Justin Trudeau now knows his trade agenda is stuck between a rock and a harder place.
One is U.S. President Donald Trump, and the other is a Chinese regime that is no longer so anxious to do a free-trade deal with Canada.
Chinese leaders once chased the Prime Minister. Now, they think he needs them.
That is clear after Mr. Trudeau's high-level meetings in Beijing didn't lead to a quick announcement that formal free-trade negotiations will be launched. There was a grumpy reception from Premier Li Keqiang, who cancelled a joint news conference, signalling that even if the differences are hammered out and free-trade talks go ahead – and that's still likely – the Chinese will make it tough.
That makes it harder on Mr. Trudeau. Canadian business leaders are anxious about Mr. Trump's protectionism and the potential crack-up of the North American free-trade agreement. Many are pushing Mr. Trudeau to expand market access elsewhere. A deal with big, fast-growing China is an ambitious alternative.
But a free-trade deal with China was also going to be a difficult thing to sell to Canadians, and Mr. Trudeau has to steer it through skeptical public opinion. So he told Canadians he'd insist on high standards, including a "progressive trade" agenda of labour and environmental standards and gender equality.
Now, Beijing doesn't have much time for all that.
The significance is not simply that Mr. Trudeau might have to tone down the "progressive trade" stuff to make a deal. That could be politically embarrassing, but not fatal to Canadian interests. The larger signal is that China is not chasing Canada any more. The Chinese don't think they have to make so many concessions for a Canadian deal.
"We're needier," said Daniel Schwanen, vice-president of research at the C.D. Howe Institute. Beijing knows Mr. Trump has thrown NAFTA up in the air, and the Trans-Pacific Partnership is stalled, too. Guy-Saint Jacques, the former Canadian ambassador to China, said Beijing is the "demandeur," believing a deal with Canada could be a template for other G7 countries and advance its goal of recognition as a "market economy." But if Canada won't do it, Mr. Saint-Jacques said, others probably will.
When Mr. Trudeau first came to power, Chinese officials remembered his father and were quick to proclaim a "golden era" of Canada-China relations. Beijing, which doesn't like other countries poking their noses into its domestic affairs, never liked Mr. Trudeau's "progressive trade" agenda or the precedent of putting things such as labour rights in trade deals. But they still chased Canada.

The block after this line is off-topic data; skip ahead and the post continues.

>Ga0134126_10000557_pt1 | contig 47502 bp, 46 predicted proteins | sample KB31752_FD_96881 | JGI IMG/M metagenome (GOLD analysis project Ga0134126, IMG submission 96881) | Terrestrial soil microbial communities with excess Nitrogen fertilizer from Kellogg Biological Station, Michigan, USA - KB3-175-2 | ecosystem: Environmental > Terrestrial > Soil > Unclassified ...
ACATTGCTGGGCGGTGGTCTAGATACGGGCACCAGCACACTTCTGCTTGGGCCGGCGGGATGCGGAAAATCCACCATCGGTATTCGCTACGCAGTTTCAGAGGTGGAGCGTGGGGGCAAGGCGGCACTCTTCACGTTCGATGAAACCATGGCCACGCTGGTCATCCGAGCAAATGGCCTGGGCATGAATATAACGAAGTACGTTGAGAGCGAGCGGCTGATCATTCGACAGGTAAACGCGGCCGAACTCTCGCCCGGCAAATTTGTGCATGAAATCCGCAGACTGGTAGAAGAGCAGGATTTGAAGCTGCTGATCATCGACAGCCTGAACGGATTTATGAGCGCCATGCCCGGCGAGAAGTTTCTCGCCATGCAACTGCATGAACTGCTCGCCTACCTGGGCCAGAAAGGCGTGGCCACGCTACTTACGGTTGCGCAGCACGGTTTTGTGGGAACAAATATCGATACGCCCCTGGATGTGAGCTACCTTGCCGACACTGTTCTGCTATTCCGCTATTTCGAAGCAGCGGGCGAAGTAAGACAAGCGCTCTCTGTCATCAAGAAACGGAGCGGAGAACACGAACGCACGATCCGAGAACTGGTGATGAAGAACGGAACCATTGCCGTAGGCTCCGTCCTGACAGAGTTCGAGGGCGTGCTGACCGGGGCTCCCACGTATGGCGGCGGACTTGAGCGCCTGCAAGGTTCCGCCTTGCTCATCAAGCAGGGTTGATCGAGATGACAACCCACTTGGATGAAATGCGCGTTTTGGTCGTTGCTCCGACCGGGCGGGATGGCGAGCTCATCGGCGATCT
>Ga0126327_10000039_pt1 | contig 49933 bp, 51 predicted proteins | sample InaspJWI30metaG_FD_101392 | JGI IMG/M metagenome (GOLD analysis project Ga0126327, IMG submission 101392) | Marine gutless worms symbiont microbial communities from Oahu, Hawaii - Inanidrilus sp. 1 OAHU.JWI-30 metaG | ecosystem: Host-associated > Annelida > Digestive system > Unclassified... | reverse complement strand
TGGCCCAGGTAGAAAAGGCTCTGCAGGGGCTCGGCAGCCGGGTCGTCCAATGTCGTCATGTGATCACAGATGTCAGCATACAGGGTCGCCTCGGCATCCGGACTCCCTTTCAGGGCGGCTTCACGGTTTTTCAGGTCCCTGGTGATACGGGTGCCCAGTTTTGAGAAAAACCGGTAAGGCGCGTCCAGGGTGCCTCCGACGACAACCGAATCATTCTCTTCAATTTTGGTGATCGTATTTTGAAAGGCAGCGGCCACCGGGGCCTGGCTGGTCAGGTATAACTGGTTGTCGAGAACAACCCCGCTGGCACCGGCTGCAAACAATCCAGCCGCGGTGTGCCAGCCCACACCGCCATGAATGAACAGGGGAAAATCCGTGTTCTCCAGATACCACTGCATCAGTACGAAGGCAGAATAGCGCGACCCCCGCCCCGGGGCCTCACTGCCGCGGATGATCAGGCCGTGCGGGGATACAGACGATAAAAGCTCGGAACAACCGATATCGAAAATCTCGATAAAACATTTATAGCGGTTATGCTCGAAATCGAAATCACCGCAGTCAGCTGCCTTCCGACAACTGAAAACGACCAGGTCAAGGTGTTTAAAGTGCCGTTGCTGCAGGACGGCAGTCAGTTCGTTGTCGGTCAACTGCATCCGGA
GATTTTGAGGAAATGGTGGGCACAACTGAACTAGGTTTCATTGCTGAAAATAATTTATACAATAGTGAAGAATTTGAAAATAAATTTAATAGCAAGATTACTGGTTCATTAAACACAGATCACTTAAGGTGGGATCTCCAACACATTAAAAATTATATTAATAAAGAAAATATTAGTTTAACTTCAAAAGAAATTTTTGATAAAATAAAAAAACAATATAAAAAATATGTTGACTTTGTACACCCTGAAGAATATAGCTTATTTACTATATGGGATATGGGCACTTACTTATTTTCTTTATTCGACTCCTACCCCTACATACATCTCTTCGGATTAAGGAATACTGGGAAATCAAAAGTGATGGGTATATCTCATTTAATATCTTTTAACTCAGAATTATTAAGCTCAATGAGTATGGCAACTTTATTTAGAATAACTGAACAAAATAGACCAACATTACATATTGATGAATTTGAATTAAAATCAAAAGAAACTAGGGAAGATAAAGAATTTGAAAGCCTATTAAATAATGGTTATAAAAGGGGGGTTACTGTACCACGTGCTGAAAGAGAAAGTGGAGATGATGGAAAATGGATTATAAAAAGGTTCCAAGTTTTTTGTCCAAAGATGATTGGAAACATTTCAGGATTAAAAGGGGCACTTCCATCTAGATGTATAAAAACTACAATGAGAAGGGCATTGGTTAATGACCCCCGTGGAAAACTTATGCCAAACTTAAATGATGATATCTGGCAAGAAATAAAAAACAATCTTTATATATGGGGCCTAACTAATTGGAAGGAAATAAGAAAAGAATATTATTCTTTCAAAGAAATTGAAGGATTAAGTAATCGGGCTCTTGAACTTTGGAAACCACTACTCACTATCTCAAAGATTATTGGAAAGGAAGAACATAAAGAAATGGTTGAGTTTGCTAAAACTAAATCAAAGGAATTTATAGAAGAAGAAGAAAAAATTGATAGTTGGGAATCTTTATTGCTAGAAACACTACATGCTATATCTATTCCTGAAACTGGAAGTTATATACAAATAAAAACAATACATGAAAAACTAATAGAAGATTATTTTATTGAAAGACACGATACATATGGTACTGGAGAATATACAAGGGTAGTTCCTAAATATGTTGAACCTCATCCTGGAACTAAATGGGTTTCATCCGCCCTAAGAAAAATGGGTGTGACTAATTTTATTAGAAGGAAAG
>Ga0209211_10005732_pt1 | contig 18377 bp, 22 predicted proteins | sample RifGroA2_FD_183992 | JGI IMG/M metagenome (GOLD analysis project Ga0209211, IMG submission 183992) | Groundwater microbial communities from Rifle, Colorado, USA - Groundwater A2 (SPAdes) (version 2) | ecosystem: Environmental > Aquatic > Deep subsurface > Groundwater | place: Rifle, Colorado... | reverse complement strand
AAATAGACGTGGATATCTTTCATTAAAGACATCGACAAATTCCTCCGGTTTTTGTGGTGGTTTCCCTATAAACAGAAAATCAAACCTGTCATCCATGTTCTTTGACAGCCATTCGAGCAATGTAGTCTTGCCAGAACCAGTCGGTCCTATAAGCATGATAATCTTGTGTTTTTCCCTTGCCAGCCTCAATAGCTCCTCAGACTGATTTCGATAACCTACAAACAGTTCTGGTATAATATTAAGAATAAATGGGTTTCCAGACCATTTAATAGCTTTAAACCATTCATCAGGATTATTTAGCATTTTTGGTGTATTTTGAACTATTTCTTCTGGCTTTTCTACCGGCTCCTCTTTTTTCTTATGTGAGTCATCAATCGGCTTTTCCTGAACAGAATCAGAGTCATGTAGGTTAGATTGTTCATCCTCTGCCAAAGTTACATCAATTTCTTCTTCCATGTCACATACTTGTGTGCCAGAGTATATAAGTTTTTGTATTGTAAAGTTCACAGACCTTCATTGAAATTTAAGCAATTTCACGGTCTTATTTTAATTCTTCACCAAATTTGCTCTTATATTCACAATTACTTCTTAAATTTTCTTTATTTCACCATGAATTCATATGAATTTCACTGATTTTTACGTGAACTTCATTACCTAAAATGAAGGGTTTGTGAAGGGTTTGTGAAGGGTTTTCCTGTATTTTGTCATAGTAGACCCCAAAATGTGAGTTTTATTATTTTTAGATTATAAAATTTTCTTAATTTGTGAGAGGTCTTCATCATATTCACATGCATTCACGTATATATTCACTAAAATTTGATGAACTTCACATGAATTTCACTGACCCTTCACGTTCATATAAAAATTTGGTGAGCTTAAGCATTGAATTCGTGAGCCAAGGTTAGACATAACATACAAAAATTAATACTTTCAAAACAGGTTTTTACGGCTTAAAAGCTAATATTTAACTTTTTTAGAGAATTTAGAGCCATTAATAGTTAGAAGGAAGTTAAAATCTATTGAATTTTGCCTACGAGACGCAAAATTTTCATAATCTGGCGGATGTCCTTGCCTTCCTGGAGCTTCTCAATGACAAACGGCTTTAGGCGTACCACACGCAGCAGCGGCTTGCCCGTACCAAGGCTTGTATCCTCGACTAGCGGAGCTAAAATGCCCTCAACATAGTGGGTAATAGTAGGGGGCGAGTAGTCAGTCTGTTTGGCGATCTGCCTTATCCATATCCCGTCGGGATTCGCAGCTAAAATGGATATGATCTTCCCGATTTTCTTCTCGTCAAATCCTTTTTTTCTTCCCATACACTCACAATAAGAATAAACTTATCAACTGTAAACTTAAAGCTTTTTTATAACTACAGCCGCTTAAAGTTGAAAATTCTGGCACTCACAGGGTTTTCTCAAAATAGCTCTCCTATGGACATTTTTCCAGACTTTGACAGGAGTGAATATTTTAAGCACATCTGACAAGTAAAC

When Mr. Trudeau visited China in August, 2016, his meeting with Mr. Li was very different. China wanted to announce "exploratory" talks on free trade, Mr. Saint-Jacques said, but Mr. Trudeau insisted they must include environment, labour standards, state-owned enterprises and procurement. Mr. Li didn't immediately commit – but told the press the two countries had agreed to exploratory talks. Mr. Saint-Jacques had to deny it; China agreed a few weeks later to include those four topics.
This time, it was Mr. Li who backed out of announcing talks – apparently unwilling to bend.
That's not just a political embarrassment if Mr. Trudeau can't get China to pay lip service to his progressive trade agenda. It's a changed dynamic that suggests China will be less willing to put new elements into a trade agreement to get a deal with Canada.
That's critical because a good trade deal with China requires novel provisions. China has agreements with a few countries such as Australia and Switzerland, which lowered tariffs on goods and allowed expanded access to Chinese markets for some services. But a more ambitious trade agreement means obtaining guarantees that Canadian companies really will have fair access to Chinese markets which the centralized, authoritarian state cannot block with arbitrary regulations, fees, inspections, prosecutions and so on. That requires novel provisions on "how the market functions in a non-market economy," as Mr. Schwanen puts it.
Without that, a Canada-China trade agreement won't be a good deal. And if Beijing is less willing to make concessions for a deal with Canada, that kind of deal is less likely.
Only 18 months ago, it seemed Mr. Trudeau was fielding trade-agreement opportunities. Now, he is a Prime Minister facing a cold, harsh trade squeeze, between less-friendly partners. Mr. Trump is threatening to break an old trade alliance, and China's leaders are no longer so ardent in chasing him to make a new one.